The Earths Water Supply
- Water Surplus: There is more fresh usable water that is needed for the needs of the area .
- Water Deficit: There is not enough fresh usable water to meed the needs of the area
|In this Unit we will be examining the Fresh Water Supply.Using the graphs to examine where the Earth’s water supply is found and determine what percentage is usable for People and Agriculture and where it comes from. The distribution of the Earth’s Fresh water reserves||The distribution of the earths water supply|
|Using the data in the table create a graph showing the percentage of water usage in the USA.|
|Uses of Water||Quantity in million of litres a day|
|Access to safe drinking water||Fresh water availability per person|
Whole class discus the factors that affect water shortages supply and demand
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Example Bucket Water Budget
A simplified sample annual water budget of the South Okanagan at elevation is included below . In this case, the amounts of precipitation, evapotranspiration, surplus and storage are all expressed in millimetres . The size of the bucket, which represents the Water Holding Capacity of the soil, has been set to be 150 mm of storage available in the soil column.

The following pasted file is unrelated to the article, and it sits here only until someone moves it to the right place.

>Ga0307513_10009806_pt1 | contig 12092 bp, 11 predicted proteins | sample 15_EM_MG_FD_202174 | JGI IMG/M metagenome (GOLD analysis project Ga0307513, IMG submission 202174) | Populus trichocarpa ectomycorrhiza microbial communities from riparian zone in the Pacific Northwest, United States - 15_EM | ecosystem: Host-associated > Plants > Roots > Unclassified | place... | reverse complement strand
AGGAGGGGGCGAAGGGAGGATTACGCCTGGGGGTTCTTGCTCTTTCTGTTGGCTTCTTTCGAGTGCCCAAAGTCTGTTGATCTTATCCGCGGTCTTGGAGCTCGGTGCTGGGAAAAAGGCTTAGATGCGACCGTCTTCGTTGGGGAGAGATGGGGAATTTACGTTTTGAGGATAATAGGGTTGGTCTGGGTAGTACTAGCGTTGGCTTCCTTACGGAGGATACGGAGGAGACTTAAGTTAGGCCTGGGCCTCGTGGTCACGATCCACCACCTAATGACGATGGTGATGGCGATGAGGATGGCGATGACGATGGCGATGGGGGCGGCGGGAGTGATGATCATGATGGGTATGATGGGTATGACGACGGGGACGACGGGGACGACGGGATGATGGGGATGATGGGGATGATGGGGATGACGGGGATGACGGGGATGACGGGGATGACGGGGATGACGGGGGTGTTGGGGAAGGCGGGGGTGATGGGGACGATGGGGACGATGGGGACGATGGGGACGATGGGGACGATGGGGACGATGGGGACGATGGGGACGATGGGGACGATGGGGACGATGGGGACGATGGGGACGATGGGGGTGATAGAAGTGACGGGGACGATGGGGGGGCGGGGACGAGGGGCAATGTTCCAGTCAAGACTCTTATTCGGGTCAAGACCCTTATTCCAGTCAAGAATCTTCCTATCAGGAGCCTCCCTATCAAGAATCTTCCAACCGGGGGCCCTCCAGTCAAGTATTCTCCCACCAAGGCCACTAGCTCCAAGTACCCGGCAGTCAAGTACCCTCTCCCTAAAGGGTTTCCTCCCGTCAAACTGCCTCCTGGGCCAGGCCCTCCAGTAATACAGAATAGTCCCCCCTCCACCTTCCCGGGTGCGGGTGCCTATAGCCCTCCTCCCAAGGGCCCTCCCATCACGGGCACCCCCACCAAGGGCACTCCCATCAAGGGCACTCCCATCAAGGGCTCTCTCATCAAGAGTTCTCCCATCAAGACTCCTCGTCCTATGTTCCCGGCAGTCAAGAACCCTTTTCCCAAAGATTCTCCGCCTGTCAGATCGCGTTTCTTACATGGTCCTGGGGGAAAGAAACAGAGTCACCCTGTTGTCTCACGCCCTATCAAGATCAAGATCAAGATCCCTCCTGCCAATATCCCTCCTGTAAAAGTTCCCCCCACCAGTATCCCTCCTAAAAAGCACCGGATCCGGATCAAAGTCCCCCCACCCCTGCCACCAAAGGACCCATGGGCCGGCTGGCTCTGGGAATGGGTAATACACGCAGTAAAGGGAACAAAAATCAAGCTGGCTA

Figure 9.2.WebWIMP. Source: G. Krezoski, CC-BY-NC-SA 4.0.
In the winter months precipitation includes some rainfall but mostly snowfall. During this period, the bucket is filling up during a recharge phase, which is expressed in Table 9.1 as storage . Surplus water escapes via stream systems rapidly in the late spring, often causing flooding.
One should note that because of snowmelt occurring in the late spring, the South Okanagan especially at elevation is a bit more complex than Table 9.1 suggests. Since that snow already fell as precipitation earlier in the year, it is not accounted for in this simple soil-water balance exercise. In reality, the surplus in the spring is much higher due to the snowmelt.